The CHILDREN Must Grow UP Series… Part ONE…
This is an ongoing series that began four years ago… on the day my first child was born. Years before I decided to become a photographer. I unknowingly worked on this series for three years; snapping shots like every other mother does in order to preserve the memories of my children when they were little. I documented the happy moments as well as the moments which have helped shape me into a the mother I’ve become; moments where I’ve had to be a mother. Moments such as when my son received the giant knot on his head after he fell into a bedpost, or when my daughter’s eye swelled up so badly from a horrible case of pinkeye that she resembled Rocky Balboa with a black eye (which lasted 10 days). After all, childhood is but a fleeting, temporal state that will be over before I’m ready. With each month, comes new developments and obvious physical growth and changes. Their worlds are ever-expanding and ever-changing. I have witnessed my son and daughter transition from infants to toddlers to “big kids” in what seems like a matter of days (but in reality has been four years). I cannot believe how quickly the past four years has flown by.
I actually started this blog (one year ago) in order to document my process for a series I was creating for an Art History course at Agnes Scott College in Atlanta, Georgia. I studied various photographers and emulated their styles in portraits of my daughter, Lennon. My favorite photographer of all time is Sally Mann. I’m in awe of her work and every single piece she produces. Her works are hauntingly beautiful and I cannot seem to get her images out of my head. I think about them all the time. Especially, her Immediate Family series. I’m drawn to her work because my mind works like her mind. Now, I’m no world famous photographer like her but I have found myself photographing moments similar to the ones she captured… only in a slightly different way. And I was doing this, like I mentioned, long before my admiration for Sally Mann began.
When my daughter Lennon was born, I was extremely irked that I was forced to buy pink outfits. Yes, there are other colored outfits out there but they were hard to find. Plus, I despise the color yellow. My choices were pink or pink. If you have a girl, your friends and family will most likely buy you pink outfits as well. I experimented a little with this in the series I created for my art history course, but I wanted to further expand upon those ideas. Initially, I decided to tone my photographs in the appropriate gendered colors… blue for boy, pink for girl and sometimes purple if the line was blurred. These colors are meaningless and became more complicated the further I delved into this project. I loved that I was confused at times over which color to tone what because it further proves my point… gendered colors are ridiculous! Why should blue belong to boys and pink girls? My son is now four years old and he tells me he can’t drink out of pink cups because pink cups are for girls. A cup is a cup to me! Anyways, I am not trying to be a replica of Sally Mann and I grew bored with the single exposures I had taken. After downloading and experimenting with a new iPhone app, I decided to use Photoshop to turn my images into a series of double exposures. They remained toned but I loved how obscure the tones became as the images were blended together. Before a child becomes aware of gender (and their identity within that gender), colors and gendered activities are all universal to them. My daughter, for instance, loves taking off her shirt and walking around in her underwear like her daddy. She also loves to prance around in my high heels.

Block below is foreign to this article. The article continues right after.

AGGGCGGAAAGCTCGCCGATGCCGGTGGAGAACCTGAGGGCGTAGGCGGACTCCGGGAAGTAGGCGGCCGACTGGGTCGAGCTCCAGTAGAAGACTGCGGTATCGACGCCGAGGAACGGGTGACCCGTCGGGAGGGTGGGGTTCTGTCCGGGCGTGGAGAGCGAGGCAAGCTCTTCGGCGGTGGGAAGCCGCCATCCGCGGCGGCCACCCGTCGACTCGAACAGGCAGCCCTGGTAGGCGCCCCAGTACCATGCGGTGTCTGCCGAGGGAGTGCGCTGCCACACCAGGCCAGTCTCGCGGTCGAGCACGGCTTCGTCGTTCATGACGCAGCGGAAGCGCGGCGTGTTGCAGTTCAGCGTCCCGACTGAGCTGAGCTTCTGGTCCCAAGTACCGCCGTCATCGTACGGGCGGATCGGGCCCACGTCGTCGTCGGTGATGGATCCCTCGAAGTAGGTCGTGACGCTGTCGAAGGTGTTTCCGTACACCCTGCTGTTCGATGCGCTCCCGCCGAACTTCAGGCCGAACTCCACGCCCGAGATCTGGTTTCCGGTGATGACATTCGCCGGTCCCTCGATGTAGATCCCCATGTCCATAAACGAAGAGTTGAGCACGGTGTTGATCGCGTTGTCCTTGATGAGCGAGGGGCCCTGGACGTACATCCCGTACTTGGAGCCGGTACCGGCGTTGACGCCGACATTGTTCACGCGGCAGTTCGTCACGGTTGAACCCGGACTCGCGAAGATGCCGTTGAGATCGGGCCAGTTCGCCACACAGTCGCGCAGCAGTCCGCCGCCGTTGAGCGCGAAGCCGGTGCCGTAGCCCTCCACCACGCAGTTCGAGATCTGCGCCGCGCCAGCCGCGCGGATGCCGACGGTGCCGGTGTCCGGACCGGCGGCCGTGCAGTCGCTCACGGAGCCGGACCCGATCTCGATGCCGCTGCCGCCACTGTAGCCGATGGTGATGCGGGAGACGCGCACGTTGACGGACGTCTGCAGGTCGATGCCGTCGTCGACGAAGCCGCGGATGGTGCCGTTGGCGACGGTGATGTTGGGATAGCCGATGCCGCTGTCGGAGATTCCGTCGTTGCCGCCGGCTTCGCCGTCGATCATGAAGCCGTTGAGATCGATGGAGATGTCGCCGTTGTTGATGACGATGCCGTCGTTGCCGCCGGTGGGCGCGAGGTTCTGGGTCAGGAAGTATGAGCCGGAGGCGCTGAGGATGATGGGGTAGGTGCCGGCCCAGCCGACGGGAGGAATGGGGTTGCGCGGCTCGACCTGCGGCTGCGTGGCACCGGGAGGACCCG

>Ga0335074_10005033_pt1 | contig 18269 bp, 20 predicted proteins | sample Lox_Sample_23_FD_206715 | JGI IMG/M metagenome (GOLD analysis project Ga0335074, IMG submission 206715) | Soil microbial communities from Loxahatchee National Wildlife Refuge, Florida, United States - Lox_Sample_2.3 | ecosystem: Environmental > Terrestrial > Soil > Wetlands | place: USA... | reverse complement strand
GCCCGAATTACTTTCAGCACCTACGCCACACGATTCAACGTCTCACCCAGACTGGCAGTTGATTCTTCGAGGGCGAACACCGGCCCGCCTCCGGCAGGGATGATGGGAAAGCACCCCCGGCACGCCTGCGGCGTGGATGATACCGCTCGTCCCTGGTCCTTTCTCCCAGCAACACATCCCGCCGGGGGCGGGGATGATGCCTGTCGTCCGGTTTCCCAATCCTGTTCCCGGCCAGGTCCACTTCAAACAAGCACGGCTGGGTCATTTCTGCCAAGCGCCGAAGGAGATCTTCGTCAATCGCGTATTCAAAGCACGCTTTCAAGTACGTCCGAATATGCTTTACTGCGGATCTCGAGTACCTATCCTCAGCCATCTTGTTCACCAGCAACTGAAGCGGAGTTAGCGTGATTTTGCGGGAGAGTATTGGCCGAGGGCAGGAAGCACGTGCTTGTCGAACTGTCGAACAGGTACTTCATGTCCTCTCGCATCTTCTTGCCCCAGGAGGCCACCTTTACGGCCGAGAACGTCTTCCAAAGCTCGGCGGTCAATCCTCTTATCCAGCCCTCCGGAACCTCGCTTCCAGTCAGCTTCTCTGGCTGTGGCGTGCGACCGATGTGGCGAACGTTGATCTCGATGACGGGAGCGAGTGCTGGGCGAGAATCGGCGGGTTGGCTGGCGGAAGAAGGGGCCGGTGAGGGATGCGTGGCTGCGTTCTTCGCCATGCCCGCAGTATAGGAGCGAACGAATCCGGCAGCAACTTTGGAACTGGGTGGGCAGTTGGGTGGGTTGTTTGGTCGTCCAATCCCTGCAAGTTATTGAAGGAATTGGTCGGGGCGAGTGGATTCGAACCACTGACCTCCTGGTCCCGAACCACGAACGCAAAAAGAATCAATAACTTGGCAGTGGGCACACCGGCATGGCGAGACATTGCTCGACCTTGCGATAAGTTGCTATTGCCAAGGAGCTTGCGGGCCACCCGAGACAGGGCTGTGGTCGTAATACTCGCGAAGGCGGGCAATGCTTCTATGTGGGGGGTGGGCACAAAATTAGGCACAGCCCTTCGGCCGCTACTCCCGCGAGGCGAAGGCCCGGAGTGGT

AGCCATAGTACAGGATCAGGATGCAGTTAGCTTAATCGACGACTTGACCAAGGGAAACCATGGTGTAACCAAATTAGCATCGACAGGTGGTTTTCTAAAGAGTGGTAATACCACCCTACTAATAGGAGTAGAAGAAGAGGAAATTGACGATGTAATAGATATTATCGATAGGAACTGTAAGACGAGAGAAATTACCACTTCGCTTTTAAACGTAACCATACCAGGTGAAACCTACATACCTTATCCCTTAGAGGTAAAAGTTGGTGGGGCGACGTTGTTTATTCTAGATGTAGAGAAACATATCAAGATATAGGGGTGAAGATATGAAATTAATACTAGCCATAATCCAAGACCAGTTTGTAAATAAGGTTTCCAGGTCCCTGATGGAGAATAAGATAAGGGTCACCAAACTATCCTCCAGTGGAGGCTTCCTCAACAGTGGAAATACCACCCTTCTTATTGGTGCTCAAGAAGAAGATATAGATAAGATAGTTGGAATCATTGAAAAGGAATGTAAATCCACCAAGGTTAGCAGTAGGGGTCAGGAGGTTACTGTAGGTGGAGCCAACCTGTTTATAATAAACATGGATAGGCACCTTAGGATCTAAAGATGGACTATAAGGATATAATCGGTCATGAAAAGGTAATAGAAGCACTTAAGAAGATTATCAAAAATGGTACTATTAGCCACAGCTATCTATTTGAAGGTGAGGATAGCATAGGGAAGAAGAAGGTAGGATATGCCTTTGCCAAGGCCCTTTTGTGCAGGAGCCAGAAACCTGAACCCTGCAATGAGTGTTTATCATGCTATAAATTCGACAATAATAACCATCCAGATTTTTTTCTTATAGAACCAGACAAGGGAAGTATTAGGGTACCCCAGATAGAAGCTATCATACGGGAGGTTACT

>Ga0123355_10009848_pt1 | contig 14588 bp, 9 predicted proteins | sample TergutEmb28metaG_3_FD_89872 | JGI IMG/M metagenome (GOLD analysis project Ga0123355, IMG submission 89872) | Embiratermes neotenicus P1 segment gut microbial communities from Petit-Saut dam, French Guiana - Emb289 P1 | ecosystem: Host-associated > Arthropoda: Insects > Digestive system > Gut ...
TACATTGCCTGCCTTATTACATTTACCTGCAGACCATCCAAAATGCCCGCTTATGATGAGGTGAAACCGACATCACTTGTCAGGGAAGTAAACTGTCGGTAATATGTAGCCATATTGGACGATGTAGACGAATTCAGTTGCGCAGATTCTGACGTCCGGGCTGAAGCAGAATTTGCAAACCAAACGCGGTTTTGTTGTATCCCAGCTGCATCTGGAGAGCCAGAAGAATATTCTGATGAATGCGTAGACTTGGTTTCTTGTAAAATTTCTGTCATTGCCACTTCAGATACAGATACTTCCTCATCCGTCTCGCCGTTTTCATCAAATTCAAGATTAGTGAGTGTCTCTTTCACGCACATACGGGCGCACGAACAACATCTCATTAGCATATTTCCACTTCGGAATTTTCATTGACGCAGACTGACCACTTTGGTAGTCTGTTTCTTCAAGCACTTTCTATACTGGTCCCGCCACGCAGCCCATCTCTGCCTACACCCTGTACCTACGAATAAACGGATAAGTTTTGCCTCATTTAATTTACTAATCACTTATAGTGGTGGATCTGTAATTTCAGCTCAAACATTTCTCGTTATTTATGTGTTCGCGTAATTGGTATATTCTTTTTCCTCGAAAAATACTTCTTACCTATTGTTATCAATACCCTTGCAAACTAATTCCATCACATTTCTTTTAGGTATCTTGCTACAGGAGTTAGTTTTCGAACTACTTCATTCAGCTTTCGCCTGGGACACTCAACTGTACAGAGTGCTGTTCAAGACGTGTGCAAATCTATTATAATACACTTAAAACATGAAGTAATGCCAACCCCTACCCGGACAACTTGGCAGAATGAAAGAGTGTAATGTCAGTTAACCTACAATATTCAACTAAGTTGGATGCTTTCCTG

This is only part I of my series… I will expand more upon these ideas in my part II post. On a side note, I want to sincerely apologize for my lack of blog posts lately. I’ve been having some health issues the past two weeks and have been unable to return comments or write posts. I’m so sorry! I am currently on pain pills, so I am now able to finally finish this post of mine. I am deeply attached to this series… was hard to let go and finalize all that I had been working on because I didn’t really want it to end. I will leave you with a quote by Sally Mann, taken from her Immediate Family book (if you’ve never heard of her, you are missing out and should definitely take a minute to look her up!) to ponder over as you view these images:
“When good pictures come, we hope they tell truths, but truths ‘told slant.’ just as Emily Dickinson commanded. We are spinning a story of what it is to grow up. It is a complicated story and sometimes we try to take on the grand themes: anger, love , death, sensuality, and beauty. But we tell it all without fear and shame…. How is it that we must hold what we love tight to us, against our very bones, knowing we must also, when the times comes, let it go?”–Sally Mann (Immediate Family)
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PEACE, LOVE until my next bloggy-blog post, dear fellow blog-readin’ friends.